Tuesday, February 15, 2005

Rationing free speech

February 14, 2005 | 7:14 p.m. ET

Rationing free speech (Keith Olbermann)

SECAUCUS - I never knew that freedom of speech came with an on/off switch.

Ward Churchill says some detestable things about 9/11 victims, so the Governor of Colorado wants to squeeze him out of the University there. Marine Corps Lieutenant General James Mattis tells an audience in San Diego “it’s fun to shoot some people,” particularly in Afghanistan, and his superior officers ask him to please not say stuff like that again. Eason Jordan makes a remarkable gaffe, implying that the U.S. military is hunting journalists. He backs off within moments of the remark, apologizes, and still gets forced to resign from CNN. Brit Hume and other political commentators twist Franklin Delano Roosevelt’s words to make it look like he would’ve supported President Bush’s partial privatization of Social Security, and nobody corrects their journalistic blunders, let alone resigns.

Remarkable, all of it — perhaps the Jordan story most of all. While some bloggers are parading his head around on a pike as another example of victory over the MSM, they — and the MSM — seem to have entirely forgotten, and excluded from their coverage, the fact that Eason Jordan had sealed his own doom as long ago as April, 2003. It is one thing to acknowledge that your news organization may have buried stories that would’ve illuminated the atrocities of Saddam Hussein, in order to preserve your access (and perhaps the lives of your staff) in Baghdad — it is another to have voluntarily written those facts up as an Op-Ed for The New York Times.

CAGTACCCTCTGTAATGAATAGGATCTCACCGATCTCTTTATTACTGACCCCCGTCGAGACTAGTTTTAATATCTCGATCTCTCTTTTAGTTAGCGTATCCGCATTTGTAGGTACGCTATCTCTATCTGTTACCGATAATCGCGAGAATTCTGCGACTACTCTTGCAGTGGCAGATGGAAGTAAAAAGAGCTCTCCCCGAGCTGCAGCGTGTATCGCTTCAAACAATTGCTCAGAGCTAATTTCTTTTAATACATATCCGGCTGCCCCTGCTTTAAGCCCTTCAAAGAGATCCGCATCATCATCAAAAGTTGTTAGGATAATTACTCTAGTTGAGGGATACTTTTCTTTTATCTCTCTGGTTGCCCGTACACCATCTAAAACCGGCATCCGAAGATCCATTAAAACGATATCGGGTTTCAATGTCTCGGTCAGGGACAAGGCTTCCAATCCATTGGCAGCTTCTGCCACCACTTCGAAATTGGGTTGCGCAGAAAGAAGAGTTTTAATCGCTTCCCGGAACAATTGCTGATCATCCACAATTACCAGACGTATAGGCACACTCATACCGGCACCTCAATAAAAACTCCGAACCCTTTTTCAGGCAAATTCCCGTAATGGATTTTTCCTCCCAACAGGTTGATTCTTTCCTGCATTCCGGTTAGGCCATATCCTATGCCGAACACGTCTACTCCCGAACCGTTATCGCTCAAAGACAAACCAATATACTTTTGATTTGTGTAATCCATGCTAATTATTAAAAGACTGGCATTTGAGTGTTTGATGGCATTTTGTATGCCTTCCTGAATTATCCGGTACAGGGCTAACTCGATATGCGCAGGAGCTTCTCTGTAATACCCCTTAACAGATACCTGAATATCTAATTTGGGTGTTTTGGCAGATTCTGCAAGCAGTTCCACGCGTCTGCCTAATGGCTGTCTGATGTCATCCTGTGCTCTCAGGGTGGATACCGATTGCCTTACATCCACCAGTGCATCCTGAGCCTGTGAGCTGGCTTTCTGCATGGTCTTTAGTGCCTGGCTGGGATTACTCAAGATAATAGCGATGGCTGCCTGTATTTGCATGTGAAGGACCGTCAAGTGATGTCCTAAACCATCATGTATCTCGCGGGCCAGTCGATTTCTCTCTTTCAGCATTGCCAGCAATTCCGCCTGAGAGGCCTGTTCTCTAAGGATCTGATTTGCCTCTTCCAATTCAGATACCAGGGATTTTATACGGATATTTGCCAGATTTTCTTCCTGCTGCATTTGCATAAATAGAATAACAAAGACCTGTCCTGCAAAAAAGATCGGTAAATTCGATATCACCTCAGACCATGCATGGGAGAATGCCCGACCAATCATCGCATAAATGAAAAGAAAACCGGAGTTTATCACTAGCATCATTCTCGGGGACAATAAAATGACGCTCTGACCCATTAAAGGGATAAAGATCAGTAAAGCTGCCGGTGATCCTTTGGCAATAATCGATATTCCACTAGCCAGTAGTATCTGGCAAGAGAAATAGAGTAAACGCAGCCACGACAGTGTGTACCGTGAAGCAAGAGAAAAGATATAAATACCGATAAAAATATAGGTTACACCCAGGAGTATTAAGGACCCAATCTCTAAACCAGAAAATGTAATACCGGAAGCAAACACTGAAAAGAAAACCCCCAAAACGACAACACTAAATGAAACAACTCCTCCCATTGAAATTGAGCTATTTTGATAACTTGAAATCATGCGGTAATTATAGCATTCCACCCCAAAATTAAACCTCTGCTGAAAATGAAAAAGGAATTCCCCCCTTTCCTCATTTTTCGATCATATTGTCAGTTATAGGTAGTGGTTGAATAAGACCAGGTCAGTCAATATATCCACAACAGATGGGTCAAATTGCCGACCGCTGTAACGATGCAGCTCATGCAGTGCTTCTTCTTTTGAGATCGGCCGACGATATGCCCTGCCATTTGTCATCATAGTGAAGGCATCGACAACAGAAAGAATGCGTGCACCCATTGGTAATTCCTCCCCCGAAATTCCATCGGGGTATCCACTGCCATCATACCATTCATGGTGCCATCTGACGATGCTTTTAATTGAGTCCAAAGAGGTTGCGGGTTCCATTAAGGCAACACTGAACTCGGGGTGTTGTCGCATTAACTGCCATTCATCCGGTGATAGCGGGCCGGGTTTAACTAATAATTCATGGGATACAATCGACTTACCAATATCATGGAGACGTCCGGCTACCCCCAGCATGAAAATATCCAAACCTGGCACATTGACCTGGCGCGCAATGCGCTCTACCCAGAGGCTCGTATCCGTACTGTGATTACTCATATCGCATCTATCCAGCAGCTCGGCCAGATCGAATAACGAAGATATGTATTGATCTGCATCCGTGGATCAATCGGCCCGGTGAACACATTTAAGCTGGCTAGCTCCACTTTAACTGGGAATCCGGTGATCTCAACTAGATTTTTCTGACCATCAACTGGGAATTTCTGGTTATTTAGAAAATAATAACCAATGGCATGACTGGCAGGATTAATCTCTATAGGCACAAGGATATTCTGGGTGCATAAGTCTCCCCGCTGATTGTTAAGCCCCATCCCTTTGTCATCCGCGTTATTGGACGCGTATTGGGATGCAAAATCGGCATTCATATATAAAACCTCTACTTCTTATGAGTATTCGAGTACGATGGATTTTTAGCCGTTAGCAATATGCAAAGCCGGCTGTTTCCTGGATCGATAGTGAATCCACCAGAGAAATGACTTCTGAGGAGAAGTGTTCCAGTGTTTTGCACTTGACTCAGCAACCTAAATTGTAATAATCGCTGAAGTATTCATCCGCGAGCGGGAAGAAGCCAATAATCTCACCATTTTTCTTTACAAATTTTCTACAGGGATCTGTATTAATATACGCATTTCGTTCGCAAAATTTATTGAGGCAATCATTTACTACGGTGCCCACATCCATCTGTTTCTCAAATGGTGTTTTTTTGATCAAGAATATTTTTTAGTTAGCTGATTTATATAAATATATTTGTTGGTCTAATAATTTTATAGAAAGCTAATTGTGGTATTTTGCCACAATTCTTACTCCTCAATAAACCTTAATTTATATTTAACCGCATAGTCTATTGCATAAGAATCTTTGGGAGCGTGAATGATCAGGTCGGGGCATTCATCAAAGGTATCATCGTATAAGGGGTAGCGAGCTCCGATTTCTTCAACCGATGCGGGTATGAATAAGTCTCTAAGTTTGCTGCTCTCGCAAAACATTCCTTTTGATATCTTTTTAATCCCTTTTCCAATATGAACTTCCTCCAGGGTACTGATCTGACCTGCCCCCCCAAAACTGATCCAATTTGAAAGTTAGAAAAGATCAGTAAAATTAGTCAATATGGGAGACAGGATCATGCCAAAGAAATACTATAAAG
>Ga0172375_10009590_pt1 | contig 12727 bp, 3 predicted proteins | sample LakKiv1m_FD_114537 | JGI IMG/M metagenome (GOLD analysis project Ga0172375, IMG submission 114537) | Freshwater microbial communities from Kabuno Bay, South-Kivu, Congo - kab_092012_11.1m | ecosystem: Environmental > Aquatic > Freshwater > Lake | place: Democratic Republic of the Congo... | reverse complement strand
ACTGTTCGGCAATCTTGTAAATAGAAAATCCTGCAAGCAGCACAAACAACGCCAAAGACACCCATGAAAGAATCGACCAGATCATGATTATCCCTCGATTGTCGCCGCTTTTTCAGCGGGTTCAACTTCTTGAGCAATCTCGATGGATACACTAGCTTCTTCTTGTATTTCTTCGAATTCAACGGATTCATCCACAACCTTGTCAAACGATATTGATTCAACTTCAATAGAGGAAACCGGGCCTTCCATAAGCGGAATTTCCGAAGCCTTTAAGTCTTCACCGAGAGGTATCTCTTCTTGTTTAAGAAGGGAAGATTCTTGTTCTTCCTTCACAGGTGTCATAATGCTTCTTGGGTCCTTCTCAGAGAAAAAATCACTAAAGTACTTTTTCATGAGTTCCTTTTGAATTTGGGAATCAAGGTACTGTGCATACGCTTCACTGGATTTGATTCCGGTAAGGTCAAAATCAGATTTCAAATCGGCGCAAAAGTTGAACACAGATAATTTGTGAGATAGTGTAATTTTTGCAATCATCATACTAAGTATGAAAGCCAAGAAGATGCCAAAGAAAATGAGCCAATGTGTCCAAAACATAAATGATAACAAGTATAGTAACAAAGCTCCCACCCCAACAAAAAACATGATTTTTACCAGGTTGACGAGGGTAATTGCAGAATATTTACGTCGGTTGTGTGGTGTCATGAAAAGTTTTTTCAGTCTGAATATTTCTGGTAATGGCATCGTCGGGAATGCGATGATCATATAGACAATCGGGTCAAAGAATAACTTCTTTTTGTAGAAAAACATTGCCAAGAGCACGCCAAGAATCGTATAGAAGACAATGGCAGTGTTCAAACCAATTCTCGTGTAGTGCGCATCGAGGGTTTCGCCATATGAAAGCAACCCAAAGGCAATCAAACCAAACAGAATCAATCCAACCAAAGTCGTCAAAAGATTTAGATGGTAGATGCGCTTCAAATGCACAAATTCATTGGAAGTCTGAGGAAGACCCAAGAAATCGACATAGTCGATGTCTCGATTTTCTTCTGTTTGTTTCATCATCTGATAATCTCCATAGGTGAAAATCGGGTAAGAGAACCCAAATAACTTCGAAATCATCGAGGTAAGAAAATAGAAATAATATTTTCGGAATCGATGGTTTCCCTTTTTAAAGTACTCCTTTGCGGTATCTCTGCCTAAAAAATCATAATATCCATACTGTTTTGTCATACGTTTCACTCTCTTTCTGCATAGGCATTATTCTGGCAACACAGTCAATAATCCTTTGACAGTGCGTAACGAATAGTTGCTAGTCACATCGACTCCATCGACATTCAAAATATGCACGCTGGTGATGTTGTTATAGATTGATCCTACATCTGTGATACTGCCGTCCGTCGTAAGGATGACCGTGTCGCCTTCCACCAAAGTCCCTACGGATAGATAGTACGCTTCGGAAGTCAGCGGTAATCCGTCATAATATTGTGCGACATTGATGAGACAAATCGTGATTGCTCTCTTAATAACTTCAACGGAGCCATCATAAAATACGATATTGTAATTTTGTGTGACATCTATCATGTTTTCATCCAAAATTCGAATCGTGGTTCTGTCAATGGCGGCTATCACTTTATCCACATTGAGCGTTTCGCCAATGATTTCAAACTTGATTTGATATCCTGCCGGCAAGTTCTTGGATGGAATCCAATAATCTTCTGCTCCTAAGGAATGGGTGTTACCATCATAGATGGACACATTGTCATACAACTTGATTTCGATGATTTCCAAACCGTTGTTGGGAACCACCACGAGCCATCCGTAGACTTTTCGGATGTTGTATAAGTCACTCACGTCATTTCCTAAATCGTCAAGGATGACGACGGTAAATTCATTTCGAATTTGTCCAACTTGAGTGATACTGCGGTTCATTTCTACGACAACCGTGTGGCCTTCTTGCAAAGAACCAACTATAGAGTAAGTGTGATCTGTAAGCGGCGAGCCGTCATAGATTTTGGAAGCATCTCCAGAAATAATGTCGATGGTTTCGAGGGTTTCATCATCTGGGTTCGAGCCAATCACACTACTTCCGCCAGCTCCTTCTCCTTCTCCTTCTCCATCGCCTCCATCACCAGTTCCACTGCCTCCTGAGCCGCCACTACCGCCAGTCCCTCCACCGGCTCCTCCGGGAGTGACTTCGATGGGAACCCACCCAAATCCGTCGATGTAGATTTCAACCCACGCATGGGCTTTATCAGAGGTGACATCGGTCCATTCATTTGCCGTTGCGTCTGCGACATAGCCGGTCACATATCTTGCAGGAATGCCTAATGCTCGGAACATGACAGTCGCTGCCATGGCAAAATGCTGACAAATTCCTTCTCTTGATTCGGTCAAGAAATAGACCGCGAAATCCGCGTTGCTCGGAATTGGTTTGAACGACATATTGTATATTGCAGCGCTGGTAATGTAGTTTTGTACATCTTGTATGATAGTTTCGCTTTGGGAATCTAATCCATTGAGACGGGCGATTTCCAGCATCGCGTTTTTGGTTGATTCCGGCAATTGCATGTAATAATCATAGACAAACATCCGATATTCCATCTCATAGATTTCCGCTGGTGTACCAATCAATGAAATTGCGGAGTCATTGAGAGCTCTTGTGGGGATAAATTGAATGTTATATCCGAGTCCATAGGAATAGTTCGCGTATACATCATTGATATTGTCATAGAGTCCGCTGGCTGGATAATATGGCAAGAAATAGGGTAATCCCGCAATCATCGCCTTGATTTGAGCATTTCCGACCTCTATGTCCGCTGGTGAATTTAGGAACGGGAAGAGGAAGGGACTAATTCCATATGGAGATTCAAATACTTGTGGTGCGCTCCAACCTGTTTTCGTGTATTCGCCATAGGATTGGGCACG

That was about the time Jordan stopped actually running CNN’s international coverage, and began being basically a spokesman for it. Between the misguided idea to boast in The Times about what he called “The News We Kept To Ourselves,” and the stomach-churning, much-publicized news that he’d left his wife and family to take up with Daniel Pearl’s widow, Jordan had become a resignation waiting to happen. The irony of the right-wing bloggers’ delight over Jordan’s resignation from what they perceive as the left-wing CNN, is that by publicizing his faux pas in Davos, they did CNN executives’ dirty work for them. They enabled CNN to squeeze him out.

The Fox News folks, of course, specifically Brit Hume, squeezed the whole FDR thing. ‘Media Matters For America’ has done much of the legwork on breaking this down, and both on his radio show and at his website, Al Franken has done much of the publicizing. Hume, and others like those bastions of public conduct John Fund and Bill Bennett, have taken a bunch of 70-year old quotes out of context to make it look like Franklin Delano Roosevelt is endorsing President Bush’s plan to partially privatize Social Security.

Here’s the full relevant segment from Roosevelt’s message to Congress on Social Security and other similar programs from 1935: “In the important field of security for our old people, it seems necessary to adopt three principles: First, non-contributory old-age pensions for those who are now too old to build up their own insurance. It is, of course, clear that for perhaps thirty years to come funds will have to be provided by the States and the Federal Government to meet these pensions. Second, compulsory contributory annuities which in time will establish a self-supporting system for those now young and for future generations. Third, voluntary contributory annuities by which individual initiative can increase the annual amounts received in old age. It is proposed that the Federal Government assume one-half of the cost of the old-age pension plan, which ought ultimately to be supplanted by self-supporting annuity plans.”